Crystal Palace 2 Newcastle 0 – Unlucky Longstaff? How did Palace stifle Howe’s side?

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Crystal Palace 2 Newcastle 0 – Unlucky Longstaff? How did Palace stifle Howe’s side?

Callum Wilson may have returned for Newcastle but there were few other positives at Selhurst Park.

Eddie Howe’s side were stifled, particularly in the first half, and it was no surprise when Jean-Philippe Mateta scored after a neat one-two in the second half and then doubled the lead in the final few minutes.

Alexander Isak and Anthony Gordon found space and grew into the game in the final half an hour, but there was little to show for it.

Newcastle could have had a penalty for a pull-back on Sean Longstaff, but VAR agreed with the on-field decision which completed a frustrating night for the visiting team against an impressive Palace.

Here our writers break down the action.

Was Longstaff unlucky with penalty call?

There were no Nottingham Forest-esque posts on X and Newcastle did not feel quite as aggrieved (or bitter) as their Premier League rivals, but supporters were understandably still demanding a penalty in the 76th minute.

Neither the referee, Thomas Bramall, nor the officials in the VAR studio agreed.

After good work by Isak, who looked dangerous when he was pulled out wide, the ball was played into Longstaff on the right-hand side of the box. Given the chance to shoot, Longstaff dallied, allowing Will Hughes the opportunity to grab his shoulder.

(Ryan Pierse/Getty Images)

Longstaff’s momentum was checked and his direction of travel marginally altered. Anywhere else on the pitch, a free kick would surely have been given. But Bramall signalled for a goal kick and, although VAR reviewed the challenge, it was not deemed a clear and obvious enough error to be overturned.

It did look like a foul, but it is difficult to complain about an injustice when Newcastle’s performance did not warrant a positive result.

Chris Waugh

How was Newcastle’s build-up stifled?

Crystal Palace have been improved under Oliver Glasner — and the manner in which they hurt Newcastle with their press was an impressive evolution from the staid and safe Roy Hodgson era. In the first half, Newcastle failed to produce a single shot — bar a debatable ricochet off some combination of Fabian Schar’s head and the Palace defence — with striker Alexander Isak having just 13 touches.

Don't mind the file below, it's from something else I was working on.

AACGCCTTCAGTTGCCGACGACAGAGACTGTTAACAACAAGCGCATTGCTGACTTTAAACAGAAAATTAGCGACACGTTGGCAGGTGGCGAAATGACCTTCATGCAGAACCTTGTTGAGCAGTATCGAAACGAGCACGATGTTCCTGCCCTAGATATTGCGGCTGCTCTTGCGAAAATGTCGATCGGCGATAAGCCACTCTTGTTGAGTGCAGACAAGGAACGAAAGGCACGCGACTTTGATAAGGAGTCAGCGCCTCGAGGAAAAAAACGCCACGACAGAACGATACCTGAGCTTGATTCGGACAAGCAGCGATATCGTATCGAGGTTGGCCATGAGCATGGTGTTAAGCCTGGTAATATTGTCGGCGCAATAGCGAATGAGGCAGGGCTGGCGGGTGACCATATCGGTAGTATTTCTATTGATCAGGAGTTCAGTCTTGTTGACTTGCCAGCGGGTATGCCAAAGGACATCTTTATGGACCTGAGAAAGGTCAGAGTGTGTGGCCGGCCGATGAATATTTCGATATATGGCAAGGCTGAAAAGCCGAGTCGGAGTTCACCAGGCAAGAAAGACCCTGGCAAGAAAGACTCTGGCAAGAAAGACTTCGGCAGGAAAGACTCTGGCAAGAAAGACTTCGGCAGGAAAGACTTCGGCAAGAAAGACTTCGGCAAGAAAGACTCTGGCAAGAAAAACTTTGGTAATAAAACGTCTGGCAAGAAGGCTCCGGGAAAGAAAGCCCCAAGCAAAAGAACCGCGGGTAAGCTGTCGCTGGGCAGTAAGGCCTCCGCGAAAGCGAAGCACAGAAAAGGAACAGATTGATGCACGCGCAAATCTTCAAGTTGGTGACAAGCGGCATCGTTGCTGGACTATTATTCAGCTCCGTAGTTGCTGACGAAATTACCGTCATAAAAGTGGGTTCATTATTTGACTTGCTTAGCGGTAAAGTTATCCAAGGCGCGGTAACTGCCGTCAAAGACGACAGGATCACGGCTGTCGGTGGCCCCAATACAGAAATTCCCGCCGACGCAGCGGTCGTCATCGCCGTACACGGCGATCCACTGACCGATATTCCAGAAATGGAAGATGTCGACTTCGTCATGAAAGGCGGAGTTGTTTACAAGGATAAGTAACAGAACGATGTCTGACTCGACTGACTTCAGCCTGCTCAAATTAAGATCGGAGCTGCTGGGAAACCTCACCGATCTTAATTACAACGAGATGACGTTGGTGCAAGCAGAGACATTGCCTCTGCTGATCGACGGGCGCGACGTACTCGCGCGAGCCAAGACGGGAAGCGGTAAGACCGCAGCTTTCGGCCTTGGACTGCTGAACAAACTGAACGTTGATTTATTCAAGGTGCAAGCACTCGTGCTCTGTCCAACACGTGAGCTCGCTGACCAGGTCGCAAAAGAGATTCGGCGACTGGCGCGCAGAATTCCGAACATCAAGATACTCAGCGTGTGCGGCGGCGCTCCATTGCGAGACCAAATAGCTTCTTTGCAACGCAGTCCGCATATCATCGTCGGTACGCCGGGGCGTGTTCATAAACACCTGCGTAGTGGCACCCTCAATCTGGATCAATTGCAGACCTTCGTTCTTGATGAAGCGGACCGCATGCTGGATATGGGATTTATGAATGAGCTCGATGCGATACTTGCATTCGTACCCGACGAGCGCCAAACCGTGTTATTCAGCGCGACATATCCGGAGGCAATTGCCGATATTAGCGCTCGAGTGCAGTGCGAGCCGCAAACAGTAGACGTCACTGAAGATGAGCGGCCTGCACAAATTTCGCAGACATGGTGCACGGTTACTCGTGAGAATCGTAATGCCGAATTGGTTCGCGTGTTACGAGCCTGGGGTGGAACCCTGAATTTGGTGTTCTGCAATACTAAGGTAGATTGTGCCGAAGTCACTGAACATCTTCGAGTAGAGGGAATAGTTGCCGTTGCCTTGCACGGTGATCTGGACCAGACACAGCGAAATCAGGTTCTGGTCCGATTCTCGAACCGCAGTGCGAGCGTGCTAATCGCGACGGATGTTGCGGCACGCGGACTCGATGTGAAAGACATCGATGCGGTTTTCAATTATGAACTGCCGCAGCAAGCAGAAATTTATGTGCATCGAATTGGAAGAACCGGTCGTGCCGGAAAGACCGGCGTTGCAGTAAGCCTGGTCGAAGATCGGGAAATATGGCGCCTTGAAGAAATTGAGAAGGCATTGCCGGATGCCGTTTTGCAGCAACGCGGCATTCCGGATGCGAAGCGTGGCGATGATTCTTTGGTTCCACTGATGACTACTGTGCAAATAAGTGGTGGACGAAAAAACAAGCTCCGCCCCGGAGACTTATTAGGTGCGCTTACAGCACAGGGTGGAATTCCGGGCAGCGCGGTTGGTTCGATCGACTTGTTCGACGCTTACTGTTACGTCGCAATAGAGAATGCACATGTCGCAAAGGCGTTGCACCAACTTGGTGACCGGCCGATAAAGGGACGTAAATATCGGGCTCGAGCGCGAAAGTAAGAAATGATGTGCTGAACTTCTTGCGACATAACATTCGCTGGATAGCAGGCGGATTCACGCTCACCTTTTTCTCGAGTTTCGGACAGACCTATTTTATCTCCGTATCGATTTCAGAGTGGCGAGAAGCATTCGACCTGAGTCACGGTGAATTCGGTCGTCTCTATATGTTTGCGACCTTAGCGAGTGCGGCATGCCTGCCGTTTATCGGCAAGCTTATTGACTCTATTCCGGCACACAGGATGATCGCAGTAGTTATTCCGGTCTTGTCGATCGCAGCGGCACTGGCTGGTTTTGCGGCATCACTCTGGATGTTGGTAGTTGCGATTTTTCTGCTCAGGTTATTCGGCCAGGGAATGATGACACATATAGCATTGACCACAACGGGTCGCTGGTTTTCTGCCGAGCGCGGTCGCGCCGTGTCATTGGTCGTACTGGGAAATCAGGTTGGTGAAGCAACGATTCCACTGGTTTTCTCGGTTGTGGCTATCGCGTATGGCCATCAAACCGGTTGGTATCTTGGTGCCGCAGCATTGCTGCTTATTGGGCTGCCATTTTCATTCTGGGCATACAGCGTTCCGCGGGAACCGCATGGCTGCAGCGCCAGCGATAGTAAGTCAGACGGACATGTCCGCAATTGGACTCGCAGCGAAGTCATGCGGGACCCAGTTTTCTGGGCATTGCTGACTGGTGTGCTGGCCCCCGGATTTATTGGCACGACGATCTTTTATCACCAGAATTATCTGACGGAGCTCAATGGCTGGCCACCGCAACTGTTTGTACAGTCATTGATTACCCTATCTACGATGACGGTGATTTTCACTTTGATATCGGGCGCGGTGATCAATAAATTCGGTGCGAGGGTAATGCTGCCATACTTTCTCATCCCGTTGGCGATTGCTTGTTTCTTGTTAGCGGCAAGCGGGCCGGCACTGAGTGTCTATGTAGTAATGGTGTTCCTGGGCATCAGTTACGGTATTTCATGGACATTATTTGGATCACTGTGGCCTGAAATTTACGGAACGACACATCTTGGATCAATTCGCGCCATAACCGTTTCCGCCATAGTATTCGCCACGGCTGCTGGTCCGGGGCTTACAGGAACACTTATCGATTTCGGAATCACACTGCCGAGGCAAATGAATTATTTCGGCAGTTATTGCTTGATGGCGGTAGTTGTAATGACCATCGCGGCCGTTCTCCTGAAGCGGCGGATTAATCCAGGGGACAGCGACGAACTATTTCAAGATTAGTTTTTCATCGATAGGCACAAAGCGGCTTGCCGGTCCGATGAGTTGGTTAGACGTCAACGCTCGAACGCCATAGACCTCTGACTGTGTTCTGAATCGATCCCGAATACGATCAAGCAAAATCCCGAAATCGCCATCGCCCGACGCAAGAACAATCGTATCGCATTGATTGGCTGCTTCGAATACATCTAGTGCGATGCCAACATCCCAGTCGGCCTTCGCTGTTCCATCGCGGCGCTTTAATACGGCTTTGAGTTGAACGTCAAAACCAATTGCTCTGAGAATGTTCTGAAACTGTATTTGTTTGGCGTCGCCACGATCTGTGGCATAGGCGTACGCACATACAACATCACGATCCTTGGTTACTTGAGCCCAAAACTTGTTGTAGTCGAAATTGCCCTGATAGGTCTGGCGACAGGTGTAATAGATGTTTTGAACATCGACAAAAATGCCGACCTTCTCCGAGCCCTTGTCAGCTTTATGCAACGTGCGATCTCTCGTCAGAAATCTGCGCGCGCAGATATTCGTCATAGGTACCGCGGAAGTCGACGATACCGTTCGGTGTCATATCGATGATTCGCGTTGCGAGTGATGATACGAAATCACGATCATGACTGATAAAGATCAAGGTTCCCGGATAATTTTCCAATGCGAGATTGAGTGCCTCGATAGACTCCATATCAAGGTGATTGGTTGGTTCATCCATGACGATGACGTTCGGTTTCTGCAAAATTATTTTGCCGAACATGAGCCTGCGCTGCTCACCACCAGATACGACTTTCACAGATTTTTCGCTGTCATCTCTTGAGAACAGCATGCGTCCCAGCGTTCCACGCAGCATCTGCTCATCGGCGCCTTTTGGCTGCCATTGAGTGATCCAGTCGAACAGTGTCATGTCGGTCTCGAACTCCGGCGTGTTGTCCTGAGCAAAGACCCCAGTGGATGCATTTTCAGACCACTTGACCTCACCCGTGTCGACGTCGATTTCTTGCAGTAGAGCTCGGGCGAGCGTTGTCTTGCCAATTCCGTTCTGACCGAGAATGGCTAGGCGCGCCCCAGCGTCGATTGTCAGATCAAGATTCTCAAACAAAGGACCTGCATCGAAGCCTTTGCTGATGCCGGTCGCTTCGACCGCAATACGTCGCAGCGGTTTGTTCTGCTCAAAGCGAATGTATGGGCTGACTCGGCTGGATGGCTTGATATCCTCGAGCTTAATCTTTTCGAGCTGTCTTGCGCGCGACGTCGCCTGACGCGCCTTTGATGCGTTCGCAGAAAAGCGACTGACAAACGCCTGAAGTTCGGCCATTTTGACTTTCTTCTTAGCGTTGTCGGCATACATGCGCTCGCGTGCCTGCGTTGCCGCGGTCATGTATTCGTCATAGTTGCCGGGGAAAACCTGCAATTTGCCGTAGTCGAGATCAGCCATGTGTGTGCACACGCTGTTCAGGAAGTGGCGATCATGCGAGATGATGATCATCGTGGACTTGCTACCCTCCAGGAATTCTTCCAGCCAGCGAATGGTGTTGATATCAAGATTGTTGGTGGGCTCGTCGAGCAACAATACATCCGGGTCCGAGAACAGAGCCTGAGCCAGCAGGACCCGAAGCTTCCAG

Eddie Howe opted to set Newcastle up in a 3-4-3 once more — a rare departure from 4-3-3, but one which follows its successful deployment against Tottenham Hotspur last time out. In theory, the system allows Newcastle more width in build-up — but with Jacob Murphy deeper, and correspondingly more involved in ball progression, Palace used the winger as a trigger.

(Ryan Pierse/Getty Images)

Murphy is more used to stretching defences than manipulating them, and could well be followed by Will Hughes back up to Tyneside, given his experience on Wednesday night. If Newcastle found space inside, Sean Longstaff was another Palace trigger.

Newcastle had some success by playing the ball through the lines to Anthony Gordon and Harvey Barnes — but by needing to drop deep to corral the ball, they presented relatively little threat going forward.

Jacob Whitehead

How was Wilson’s return?

Newcastle’s season of injuries has been summed up by their inability to keep Isak and Wilson fit simultaneously for a sustained period. The duo have had a succession of niggling injuries, last appearing in the same Premier League match on Boxing Day.

Recently, it has been Isak who has been available, and the Sweden international had been in scintillating form, scoring seven in his previous six top-flight appearances. But, having had only 13 touches during the first half, the fewest of any Newcastle player, and aside from one clear-cut opportunity when he was played through by Bruno Guimaraes’ lofted ball, only to be thwarted by Dean Henderson, Isak failed to add to his tally.

In a bid to unearth some sort of attacking impetus — Newcastle had only two shots before the hour mark, neither on target — Howe introduced Wilson in the 65th minute. To accommodate the England international, Isak shifted to the right, Gordon the left, with Wilson deployed through the middle.

But, after missing 10 matches due to a pectoral injury, Wilson was not presented with a single opportunity in front of goal. Newcastle’s first — and indeed one of only two — shot on target did not arrive until the 87th minute, and even that was a tame header from Elliot Anderson.

Having Wilson back is good news for Newcastle, though, and perhaps that is the sole positive from this limp defeat.

What did Howe say?

We will bring you this after he has spoken at the post-match press conference.

What next for Newcastle?

Saturday, April 27: Sheffield United (H), Premier League, 3pm BST, 10am ET

Can’t quite remember what happened when these two met in September’s reverse fixture…

Newcastle have won four of the two clubs’ five most recent encounters, all while keeping clean sheets.

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(Top photo: Ryan Pierse/Getty Images)